The broadcast trade press has recently been full of talk of the possibility of reaching a settlement with the recording industry on the adoption of a Performance Royalty for broadcast stations -paying performers and record companies for the use of music by radio stations (on top of the fees already paid through ASCAP, BMI and SESAC to composers). The latest controversy was set off by comments made at the Conclave Radio Conference by Bonneville Radio’s CEO Bruce Reese, who has also been prominent in NAB activities, who suggested that broadcasters were on the defensive in Congress, and that a good settlement was better than a bad legislative outcome. Other broadcasters have disagreed with Reese’s assessment, asking why broadcasters would be willing to settle when they have a majority of Congress on their side, having signed the NAB-supported resolution opposing the royalty. Which side is right?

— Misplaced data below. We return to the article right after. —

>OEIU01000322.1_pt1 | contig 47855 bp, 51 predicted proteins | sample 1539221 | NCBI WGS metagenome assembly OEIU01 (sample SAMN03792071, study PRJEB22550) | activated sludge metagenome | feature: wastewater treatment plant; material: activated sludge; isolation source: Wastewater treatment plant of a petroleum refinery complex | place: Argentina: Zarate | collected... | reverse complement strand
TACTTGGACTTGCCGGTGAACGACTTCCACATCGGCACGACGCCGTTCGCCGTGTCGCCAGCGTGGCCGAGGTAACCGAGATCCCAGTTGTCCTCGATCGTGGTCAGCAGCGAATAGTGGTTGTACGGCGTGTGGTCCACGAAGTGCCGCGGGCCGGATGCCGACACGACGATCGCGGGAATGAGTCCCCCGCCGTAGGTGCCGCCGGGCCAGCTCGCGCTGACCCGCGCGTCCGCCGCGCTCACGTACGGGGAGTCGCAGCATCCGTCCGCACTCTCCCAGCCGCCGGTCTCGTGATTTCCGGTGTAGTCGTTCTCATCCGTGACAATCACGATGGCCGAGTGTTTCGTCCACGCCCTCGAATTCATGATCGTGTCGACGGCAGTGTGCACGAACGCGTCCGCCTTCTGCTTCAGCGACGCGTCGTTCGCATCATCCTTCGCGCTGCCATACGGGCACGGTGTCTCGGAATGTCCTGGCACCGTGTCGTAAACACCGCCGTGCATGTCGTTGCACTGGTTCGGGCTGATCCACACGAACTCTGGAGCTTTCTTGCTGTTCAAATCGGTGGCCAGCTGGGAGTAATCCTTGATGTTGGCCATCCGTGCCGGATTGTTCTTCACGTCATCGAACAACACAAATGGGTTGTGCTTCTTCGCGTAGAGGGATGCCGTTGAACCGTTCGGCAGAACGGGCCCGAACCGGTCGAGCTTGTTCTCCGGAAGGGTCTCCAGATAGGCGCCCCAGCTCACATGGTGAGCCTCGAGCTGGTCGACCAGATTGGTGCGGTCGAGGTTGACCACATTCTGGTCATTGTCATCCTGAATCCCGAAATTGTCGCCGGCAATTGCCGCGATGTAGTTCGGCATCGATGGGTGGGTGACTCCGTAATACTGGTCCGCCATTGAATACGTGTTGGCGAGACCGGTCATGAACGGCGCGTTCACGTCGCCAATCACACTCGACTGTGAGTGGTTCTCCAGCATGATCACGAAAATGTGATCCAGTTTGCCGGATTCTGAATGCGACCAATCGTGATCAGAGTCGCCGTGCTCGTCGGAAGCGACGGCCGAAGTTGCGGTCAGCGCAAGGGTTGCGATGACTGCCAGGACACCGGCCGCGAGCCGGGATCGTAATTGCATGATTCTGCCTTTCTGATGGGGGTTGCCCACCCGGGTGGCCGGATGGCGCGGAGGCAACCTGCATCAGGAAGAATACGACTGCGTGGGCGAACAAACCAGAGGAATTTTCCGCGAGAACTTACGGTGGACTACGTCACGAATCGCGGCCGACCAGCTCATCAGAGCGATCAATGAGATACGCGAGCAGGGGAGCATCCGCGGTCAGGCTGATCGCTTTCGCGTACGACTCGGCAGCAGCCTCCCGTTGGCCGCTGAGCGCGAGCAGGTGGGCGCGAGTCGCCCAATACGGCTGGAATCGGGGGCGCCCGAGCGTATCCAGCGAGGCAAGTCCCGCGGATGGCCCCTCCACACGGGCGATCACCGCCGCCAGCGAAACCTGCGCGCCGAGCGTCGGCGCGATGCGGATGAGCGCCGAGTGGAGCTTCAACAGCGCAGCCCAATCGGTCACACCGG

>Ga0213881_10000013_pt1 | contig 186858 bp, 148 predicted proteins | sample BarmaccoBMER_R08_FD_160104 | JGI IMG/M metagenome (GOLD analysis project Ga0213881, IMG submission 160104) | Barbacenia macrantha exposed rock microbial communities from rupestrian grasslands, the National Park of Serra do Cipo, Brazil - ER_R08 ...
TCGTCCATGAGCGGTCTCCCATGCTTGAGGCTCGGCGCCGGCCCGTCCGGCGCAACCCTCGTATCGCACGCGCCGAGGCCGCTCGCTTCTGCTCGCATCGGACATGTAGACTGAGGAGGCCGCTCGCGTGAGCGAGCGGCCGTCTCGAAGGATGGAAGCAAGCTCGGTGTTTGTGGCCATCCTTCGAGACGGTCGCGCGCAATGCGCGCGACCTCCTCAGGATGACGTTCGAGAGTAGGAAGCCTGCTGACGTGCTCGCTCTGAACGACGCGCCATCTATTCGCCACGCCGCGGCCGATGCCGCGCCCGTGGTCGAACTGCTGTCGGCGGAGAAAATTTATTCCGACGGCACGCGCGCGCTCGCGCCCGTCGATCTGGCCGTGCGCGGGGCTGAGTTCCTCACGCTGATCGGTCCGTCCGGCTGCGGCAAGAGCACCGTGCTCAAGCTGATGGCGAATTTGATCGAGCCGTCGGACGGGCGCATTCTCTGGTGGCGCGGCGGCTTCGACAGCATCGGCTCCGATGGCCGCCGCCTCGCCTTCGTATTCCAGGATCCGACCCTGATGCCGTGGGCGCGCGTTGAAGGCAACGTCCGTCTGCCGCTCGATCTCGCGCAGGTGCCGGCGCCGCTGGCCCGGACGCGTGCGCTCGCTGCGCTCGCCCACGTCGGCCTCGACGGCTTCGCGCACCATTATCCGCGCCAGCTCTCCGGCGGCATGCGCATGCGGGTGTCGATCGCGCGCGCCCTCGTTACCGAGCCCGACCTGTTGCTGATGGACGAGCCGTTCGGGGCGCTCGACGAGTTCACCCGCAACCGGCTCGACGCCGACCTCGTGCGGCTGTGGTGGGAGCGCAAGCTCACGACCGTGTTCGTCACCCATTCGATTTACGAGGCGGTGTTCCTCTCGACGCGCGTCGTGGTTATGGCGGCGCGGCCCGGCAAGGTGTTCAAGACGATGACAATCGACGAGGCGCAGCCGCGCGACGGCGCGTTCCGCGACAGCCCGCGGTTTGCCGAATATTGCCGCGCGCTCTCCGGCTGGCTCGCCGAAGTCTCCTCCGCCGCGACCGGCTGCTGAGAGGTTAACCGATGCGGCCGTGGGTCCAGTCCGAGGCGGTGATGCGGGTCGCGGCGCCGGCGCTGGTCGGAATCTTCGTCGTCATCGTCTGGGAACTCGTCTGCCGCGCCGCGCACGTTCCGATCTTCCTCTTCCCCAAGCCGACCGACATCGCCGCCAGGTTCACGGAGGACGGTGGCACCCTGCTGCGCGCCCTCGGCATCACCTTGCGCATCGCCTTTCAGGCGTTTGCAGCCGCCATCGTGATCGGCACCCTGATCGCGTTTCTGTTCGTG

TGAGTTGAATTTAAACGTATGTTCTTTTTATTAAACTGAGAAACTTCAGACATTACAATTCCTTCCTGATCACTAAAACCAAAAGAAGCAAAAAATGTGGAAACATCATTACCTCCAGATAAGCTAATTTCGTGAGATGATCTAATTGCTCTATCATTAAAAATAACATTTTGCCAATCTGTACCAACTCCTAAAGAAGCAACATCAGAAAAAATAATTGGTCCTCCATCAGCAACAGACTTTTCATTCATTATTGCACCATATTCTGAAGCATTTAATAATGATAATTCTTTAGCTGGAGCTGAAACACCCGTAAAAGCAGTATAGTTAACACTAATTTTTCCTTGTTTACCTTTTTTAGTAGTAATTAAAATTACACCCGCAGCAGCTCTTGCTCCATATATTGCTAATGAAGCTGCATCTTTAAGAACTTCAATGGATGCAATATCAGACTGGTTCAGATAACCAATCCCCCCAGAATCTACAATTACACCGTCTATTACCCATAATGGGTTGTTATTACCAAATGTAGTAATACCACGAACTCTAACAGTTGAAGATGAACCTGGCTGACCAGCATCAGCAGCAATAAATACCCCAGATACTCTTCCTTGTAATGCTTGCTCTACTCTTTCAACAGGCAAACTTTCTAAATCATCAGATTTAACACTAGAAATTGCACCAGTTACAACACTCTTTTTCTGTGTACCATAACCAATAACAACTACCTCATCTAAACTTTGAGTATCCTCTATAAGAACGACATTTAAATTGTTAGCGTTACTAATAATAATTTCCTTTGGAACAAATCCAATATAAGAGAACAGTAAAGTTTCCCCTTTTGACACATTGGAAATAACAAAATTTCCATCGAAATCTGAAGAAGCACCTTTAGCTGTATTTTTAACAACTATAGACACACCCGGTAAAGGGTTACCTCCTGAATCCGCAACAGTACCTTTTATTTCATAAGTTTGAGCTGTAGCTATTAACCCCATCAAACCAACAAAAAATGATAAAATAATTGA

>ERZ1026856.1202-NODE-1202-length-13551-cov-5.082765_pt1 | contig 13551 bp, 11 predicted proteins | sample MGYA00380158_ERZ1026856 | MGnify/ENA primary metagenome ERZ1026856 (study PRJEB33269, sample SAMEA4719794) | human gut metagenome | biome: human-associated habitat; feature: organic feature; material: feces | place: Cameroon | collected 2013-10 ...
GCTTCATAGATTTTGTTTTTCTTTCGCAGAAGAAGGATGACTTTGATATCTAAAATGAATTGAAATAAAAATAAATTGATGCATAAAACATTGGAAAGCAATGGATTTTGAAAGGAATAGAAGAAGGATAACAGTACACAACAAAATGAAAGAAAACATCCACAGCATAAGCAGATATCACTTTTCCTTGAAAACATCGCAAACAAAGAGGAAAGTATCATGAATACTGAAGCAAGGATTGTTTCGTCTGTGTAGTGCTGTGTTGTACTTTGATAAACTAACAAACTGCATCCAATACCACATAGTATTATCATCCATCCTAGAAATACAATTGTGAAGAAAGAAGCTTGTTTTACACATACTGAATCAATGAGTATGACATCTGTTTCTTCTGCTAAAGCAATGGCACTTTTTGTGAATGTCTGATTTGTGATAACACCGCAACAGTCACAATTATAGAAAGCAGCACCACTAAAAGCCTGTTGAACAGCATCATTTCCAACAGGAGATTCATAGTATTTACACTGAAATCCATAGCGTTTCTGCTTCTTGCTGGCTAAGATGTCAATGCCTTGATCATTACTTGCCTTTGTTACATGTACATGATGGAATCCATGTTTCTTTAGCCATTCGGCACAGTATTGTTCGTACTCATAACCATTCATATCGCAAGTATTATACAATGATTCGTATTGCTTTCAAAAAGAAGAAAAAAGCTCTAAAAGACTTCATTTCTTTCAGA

It should be emphasized that, even though broadcast groups have done an amazing job rounding up support for their opposition to the "performance tax" – signing up far more than a majority of the House of Representatives on a resolution opposing the royalty – that resolution is non-binding. Congressmen can change their mind, and of even more concern, the proposed performance royalty can end up getting tagged on to some must-pass legislation that Congress needs to adopt before the end of the year. Congress has many budget bills that need to pass to fund the government’s operation, and these huge bills have a way of attracting all sorts of unrelated matters being folded into their provisions. With leaders of many important committees in the House and Senate being supporters of the royalty, its easy to imagine that one of these bills can end up with performance royalty language included. While one broadcast trade publication suggests that NAB lobbyists are paid to stop this sort of thing from happening, it is unrealistic to believe that the NAB is invincible, as provisions on unrelated bills can pop up seemingly out of nowhere and surprise everyone, especially when pushed through by powerful congressional leaders who less committed representatives are unwilling to challenge (especially when to do so might mean voting against some important legislation to which the performance royalty is attached). Congressman simply will not vote down the defense appropriations bill just because there is a performance tax attached. This kind of maneuver is of particular concern given that many of these bills may well be considered after the election in November, during a "lame duck" session of Congress when, especially this year, there will be many representatives who may not be around again in January to face the wrath of voters (or of broadcasters) who may be disappointed by their final votes.